3

In a tutorial about OpenGL 3.0+, we create a Vertex Array Object and Vertex Buffer Object this way:

GLuint VAO, VBO; 
glGenVertexArrays(1, &VAO);
glGenBuffers(1, &VBO);
glBindVertexArray(VAO);
glBindBuffer(GL_ARRAY_BUFFER, VBO);

Here, VAO is an unsigned int (GLuint) and we pass a̶ ̶r̶e̶f̶e̶r̶e̶n̶c̶e̶ its address to it in the function glGenVertexArray. However, according to the documentation, the second argument of the function should be an array of unsigned int (GLuint*). Same goes for VBO and glGenBuffers. I don't understand why the above code works with such arguments.

I've tried to replace the above code by this one (and do the necessary modifications elsewhere in my code) :

GLuint VAO[1];
GLuint VBO[1];
glGenVertexArrays(1, VAO);
glGenBuffers(1, VBO);
glBindVertexArray(VAO[1]);
glBindBuffer(GL_ARRAY_BUFFER, VBO[1]);

It compiles and executes, but I get an unexpected behaviour : my textured rectangle renders with the first syntax but not with the second one. I don't understand why this happens as well.

EDIT : Thank you. As stated, there is an indexing mistake in the second code.

  • 3
    [0] is the first element of the array in C/C++, not [1]. – Robinson Aug 24 '17 at 11:17
  • @Robinson , Jonathan Olsen , Oops, I'm dumb.. Thank you very much ! – Desura Aug 24 '17 at 11:22
2

The function signature in the specs is:

void glGenVertexArrays( GLsizei n,
                        GLuint *arrays);

So arrays expects a GLuint pointer where it is valid to write n * sizeof(GLuint) bytes of data to.

It is perfectly fine and valid to write:

GLuint VAO, VBO; 
glGenVertexArrays(1, &VAO);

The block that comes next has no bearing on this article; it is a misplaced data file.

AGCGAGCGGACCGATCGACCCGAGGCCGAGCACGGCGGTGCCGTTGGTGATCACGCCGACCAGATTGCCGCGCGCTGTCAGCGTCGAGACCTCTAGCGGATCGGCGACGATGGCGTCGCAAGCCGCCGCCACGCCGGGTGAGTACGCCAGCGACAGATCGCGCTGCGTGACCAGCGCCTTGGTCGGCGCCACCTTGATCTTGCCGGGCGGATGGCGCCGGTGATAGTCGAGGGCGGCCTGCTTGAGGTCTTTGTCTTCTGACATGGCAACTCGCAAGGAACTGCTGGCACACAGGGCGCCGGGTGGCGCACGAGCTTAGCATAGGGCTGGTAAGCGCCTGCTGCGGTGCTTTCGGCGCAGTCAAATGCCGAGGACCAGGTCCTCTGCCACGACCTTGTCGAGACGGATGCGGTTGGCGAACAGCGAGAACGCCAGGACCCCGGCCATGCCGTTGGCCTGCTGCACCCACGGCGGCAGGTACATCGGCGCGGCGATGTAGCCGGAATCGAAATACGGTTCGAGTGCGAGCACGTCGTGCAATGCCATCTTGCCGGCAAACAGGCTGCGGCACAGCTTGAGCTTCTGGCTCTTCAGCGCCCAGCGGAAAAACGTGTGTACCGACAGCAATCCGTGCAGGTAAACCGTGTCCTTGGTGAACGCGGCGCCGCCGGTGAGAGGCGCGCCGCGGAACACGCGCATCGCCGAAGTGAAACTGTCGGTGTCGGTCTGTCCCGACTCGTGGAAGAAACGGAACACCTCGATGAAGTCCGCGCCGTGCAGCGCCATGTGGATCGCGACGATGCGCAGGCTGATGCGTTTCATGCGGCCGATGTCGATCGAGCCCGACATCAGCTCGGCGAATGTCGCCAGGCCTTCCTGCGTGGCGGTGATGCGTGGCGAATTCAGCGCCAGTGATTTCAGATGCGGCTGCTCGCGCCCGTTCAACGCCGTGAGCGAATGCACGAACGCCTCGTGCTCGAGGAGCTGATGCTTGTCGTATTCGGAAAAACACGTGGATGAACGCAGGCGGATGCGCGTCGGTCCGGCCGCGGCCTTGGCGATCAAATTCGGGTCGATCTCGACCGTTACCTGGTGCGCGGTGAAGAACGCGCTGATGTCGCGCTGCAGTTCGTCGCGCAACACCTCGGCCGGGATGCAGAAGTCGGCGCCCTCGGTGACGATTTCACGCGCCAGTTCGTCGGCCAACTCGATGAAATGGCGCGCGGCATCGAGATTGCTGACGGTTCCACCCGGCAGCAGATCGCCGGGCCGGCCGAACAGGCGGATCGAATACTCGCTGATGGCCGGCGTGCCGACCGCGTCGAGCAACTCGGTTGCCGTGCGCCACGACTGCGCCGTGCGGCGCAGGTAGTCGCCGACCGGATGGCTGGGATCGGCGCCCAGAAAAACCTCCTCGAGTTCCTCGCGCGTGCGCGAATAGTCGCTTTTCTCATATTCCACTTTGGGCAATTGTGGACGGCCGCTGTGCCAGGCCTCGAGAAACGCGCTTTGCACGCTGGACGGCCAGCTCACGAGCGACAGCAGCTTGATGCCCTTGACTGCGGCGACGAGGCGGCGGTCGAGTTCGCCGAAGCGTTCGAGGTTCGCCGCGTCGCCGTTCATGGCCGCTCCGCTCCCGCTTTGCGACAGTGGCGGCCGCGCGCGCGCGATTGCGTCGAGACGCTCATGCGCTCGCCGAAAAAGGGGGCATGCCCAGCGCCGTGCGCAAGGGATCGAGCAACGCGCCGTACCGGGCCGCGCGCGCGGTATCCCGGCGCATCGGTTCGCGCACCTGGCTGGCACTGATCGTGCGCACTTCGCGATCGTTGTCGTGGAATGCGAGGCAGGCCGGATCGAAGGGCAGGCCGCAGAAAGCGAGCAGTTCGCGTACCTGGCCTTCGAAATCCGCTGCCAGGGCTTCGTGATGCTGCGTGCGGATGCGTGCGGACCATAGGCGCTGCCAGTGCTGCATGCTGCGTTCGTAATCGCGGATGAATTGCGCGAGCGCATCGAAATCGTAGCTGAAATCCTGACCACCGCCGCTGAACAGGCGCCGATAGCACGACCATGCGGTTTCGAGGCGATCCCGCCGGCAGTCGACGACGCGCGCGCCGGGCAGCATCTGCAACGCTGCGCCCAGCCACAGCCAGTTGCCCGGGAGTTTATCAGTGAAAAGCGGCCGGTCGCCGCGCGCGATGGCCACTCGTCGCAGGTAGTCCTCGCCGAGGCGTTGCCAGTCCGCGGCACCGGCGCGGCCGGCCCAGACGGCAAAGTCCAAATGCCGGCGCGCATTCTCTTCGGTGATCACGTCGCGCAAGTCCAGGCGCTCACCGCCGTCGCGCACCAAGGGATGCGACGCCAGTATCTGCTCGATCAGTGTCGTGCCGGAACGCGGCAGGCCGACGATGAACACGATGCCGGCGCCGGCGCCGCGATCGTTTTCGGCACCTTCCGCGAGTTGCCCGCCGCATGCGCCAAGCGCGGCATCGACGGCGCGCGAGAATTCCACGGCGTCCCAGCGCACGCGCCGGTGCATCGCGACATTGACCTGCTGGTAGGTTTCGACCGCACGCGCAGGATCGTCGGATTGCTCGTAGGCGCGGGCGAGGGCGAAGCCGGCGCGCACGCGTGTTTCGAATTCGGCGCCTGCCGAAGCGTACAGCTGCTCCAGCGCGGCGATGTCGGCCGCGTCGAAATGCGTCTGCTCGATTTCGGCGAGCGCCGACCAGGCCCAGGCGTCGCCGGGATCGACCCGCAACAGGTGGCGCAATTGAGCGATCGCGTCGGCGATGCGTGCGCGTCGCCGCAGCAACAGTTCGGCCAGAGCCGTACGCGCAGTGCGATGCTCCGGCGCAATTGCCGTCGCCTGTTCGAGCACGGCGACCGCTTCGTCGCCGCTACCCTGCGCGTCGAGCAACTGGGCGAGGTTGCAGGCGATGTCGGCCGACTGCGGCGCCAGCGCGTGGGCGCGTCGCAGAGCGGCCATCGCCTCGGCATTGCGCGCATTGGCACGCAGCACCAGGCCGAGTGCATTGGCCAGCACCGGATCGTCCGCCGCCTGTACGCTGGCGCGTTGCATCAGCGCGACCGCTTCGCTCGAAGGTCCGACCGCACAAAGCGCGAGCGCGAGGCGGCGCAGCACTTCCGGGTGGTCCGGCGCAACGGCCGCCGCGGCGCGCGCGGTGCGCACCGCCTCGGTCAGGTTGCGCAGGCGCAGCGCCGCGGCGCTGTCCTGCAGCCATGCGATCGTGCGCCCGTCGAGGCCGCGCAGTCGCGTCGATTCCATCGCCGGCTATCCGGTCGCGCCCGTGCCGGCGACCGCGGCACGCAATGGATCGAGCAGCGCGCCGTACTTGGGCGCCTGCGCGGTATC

glGenBuffers(1, &VBO);
glBindVertexArray(VAO);
glBindBuffer(GL_ARRAY_BUFFER, VBO);

Because glGenVertexArrays wants to have an pointer to GLuint where it is valid to write n * sizeof(GLuint) bytes of data to (in your case 1) and because VAO can hold this amount of data, it is correct to write it that way. And and is preferable if you create only one id per call.

As already stated by others the first element in an array has the index 0. As of that it has to be:

GLuint VAO[1];
GLuint VBO[1];
glGenVertexArrays(1, VAO);
glGenBuffers(1, VBO);
glBindVertexArray(VAO[0]);
glBindBuffer(GL_ARRAY_BUFFER, VBO[0]);

If you want to create more elements in one call, you want to use std::array over [].

std::array<GLuint,3> VAOs;
std::array<GLuint,3> VBOs;

glGenVertexArrays(VAOs.size(), &VAOs[0]);
glGenBuffers(VBOs.size(), &VBOs[0]);

As a note unsigned int and GLuint does not necessarily the same type or size, unsigned int has a minimum guaranteed number range, but the size could still vary on different platforms. GLuint on the other hand has a defined size.

  • Thank you for the clarifications. It's kind of confusing because when I learnt C++, we didn't touch to C pointers and arrays at all (we learnt about smart pointers, std::vector and std::array instead). Now, with OpenGL, I discovered those objects. I learnt that, if not initialized, a C pointer is the same as an array, so I always read the documentation to see which one it's supposed to be. I don't know if they are always interchangeable when you use a function. That might be the case since apparently, an array is represented as a C pointer. – Desura Aug 24 '17 at 12:55
2

First index is 0

GLuint VAO[1];
GLuint VBO[1];
glGenVertexArrays(1, VAO);
glGenBuffers(1, VBO);
glBindVertexArray(VAO[0]);
glBindBuffer(GL_ARRAY_BUFFER, VBO[0]);
1

An array in C and C++ is represented as a pointer. Putting this the other way around, a pointer is equivalent to an array of one element. Therefore, if you are creating a single buffer object, you can simply declare a single variable and pass a pointer to it like you do in your first example (it's not a reference, it's a pointer) and there is nothing wrong with that. I've always done it that way myself.

For why your second example doesn't work, see Jonathan Olson's answer above.

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